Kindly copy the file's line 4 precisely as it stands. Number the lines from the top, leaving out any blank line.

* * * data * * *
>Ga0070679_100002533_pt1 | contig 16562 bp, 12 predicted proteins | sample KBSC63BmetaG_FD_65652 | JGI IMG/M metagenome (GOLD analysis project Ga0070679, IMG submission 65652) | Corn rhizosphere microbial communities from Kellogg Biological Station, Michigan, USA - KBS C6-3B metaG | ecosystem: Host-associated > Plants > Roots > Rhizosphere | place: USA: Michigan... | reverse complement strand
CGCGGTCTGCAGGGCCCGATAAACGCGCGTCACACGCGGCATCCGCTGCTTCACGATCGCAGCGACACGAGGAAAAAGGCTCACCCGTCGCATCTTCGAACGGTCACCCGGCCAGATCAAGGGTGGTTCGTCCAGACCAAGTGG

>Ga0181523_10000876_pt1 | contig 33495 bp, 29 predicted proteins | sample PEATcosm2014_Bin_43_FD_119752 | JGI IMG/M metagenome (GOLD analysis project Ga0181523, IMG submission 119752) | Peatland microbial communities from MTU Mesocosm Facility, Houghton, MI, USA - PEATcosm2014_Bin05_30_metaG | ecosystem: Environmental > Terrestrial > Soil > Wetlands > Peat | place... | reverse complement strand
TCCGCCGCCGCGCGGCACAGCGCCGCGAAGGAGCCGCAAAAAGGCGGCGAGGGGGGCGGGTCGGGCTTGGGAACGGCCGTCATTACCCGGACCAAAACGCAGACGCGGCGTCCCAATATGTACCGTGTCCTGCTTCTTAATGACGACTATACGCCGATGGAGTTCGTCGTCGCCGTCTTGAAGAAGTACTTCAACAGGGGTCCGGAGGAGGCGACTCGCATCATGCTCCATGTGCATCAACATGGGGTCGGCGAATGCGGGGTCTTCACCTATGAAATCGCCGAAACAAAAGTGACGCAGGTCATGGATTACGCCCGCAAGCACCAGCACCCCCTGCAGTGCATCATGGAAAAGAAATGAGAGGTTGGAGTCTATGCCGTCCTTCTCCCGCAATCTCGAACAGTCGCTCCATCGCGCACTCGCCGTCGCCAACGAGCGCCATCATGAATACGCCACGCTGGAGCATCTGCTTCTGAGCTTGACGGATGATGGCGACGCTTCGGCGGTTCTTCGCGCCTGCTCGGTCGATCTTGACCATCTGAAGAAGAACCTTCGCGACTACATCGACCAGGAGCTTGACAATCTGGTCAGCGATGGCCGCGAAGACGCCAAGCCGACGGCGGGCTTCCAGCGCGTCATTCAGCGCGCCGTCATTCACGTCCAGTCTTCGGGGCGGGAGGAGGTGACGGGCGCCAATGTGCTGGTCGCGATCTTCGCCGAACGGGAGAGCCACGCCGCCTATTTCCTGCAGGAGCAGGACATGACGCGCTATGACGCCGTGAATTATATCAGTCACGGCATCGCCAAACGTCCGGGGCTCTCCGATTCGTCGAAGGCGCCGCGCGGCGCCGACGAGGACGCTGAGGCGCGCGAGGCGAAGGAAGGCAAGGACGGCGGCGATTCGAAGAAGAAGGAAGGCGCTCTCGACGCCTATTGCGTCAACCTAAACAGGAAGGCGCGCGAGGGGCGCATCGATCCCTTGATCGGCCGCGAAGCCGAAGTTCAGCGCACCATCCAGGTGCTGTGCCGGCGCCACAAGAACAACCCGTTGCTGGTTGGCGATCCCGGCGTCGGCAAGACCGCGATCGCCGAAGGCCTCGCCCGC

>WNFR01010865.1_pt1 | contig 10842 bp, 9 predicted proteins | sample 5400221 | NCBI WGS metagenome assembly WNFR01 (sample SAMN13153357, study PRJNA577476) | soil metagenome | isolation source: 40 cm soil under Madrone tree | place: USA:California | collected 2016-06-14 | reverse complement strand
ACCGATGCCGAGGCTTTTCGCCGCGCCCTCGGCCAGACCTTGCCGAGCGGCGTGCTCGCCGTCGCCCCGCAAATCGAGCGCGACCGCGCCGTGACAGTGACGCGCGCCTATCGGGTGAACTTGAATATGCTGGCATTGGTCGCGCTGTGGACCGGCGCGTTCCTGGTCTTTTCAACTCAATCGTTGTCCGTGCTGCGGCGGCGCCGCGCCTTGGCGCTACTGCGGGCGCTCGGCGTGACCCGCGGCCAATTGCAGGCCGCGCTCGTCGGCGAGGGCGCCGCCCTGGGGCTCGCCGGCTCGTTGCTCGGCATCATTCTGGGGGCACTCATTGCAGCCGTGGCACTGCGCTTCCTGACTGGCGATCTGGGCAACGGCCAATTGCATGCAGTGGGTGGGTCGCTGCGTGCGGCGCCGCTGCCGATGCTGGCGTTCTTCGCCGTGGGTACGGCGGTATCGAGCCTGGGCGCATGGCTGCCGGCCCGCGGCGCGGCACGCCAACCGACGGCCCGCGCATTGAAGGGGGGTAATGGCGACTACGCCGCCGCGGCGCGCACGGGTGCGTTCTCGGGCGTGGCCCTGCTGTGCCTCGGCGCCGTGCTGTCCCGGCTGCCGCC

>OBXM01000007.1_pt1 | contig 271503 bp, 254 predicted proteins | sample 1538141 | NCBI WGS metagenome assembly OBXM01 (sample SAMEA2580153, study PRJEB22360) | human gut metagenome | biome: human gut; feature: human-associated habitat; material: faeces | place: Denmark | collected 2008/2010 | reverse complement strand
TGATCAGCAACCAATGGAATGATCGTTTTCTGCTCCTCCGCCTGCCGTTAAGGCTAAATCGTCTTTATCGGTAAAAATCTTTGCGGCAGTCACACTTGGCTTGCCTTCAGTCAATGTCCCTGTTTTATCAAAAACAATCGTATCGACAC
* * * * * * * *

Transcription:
TCCGCCGCCGCGCGGCACAGCGCCGCGAAGGAGCCGCAAAAAGGCGGCGAGGGGGGCGGGTCGGGCTTGGGAACGGCCGTCATTACCCGGACCAAAACGCAGACGCGGCGTCCCAATATGTACCGTGTCCTGCTTCTTAATGACGACTATACGCCGATGGAGTTCGTCGTCGCCGTCTTGAAGAAGTACTTCAACAGGGGTCCGGAGGAGGCGACTCGCATCATGCTCCATGTGCATCAACATGGGGTCGGCGAATGCGGGGTCTTCACCTATGAAATCGCCGAAACAAAAGTGACGCAGGTCATGGATTACGCCCGCAAGCACCAGCACCCCCTGCAGTGCATCATGGAAAAGAAATGAGAGGTTGGAGTCTATGCCGTCCTTCTCCCGCAATCTCGAACAGTCGCTCCATCGCGCACTCGCCGTCGCCAACGAGCGCCATCATGAATACGCCACGCTGGAGCATCTGCTTCTGAGCTTGACGGATGATGGCGACGCTTCGGCGGTTCTTCGCGCCTGCTCGGTCGATCTTGACCATCTGAAGAAGAACCTTCGCGACTACATCGACCAGGAGCTTGACAATCTGGTCAGCGATGGCCGCGAAGACGCCAAGCCGACGGCGGGCTTCCAGCGCGTCATTCAGCGCGCCGTCATTCACGTCCAGTCTTCGGGGCGGGAGGAGGTGACGGGCGCCAATGTGCTGGTCGCGATCTTCGCCGAACGGGAGAGCCACGCCGCCTATTTCCTGCAGGAGCAGGACATGACGCGCTATGACGCCGTGAATTATATCAGTCACGGCATCGCCAAACGTCCGGGGCTCTCCGATTCGTCGAAGGCGCCGCGCGGCGCCGACGAGGACGCTGAGGCGCGCGAGGCGAAGGAAGGCAAGGACGGCGGCGATTCGAAGAAGAAGGAAGGCGCTCTCGACGCCTATTGCGTCAACCTAAACAGGAAGGCGCGCGAGGGGCGCATCGATCCCTTGATCGGCCGCGAAGCCGAAGTTCAGCGCACCATCCAGGTGCTGTGCCGGCGCCACAAGAACAACCCGTTGCTGGTTGGCGATCCCGGCGTCGGCAAGACCGCGATCGCCGAAGGCCTCGCCCGC